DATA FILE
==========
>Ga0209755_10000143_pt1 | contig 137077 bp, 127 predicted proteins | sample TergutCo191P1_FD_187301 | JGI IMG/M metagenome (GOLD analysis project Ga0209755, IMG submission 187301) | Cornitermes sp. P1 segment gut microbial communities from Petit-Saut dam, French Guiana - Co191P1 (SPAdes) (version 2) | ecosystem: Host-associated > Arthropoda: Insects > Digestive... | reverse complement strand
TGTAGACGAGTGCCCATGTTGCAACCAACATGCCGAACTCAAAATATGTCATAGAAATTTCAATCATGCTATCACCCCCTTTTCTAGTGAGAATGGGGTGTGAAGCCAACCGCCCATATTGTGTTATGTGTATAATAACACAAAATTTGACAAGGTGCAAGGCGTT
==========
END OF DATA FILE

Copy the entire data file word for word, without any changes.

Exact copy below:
>Ga0209755_10000143_pt1 | contig 137077 bp, 127 predicted proteins | sample TergutCo191P1_FD_187301 | JGI IMG/M metagenome (GOLD analysis project Ga0209755, IMG submission 187301) | Cornitermes sp. P1 segment gut microbial communities from Petit-Saut dam, French Guiana - Co191P1 (SPAdes) (version 2) | ecosystem: Host-associated > Arthropoda: Insects > Digestive... | reverse complement strand
TGTAGACGAGTGCCCATGTTGCAACCAACATGCCGAACTCAAAATATGTCATAGAAATTTCAATCATGCTATCACCCCCTTTTCTAGTGAGAATGGGGTGTGAAGCCAACCGCCCATATTGTGTTATGTGTATAATAACACAAAATTTGACAAGGTGCAAGGCGTT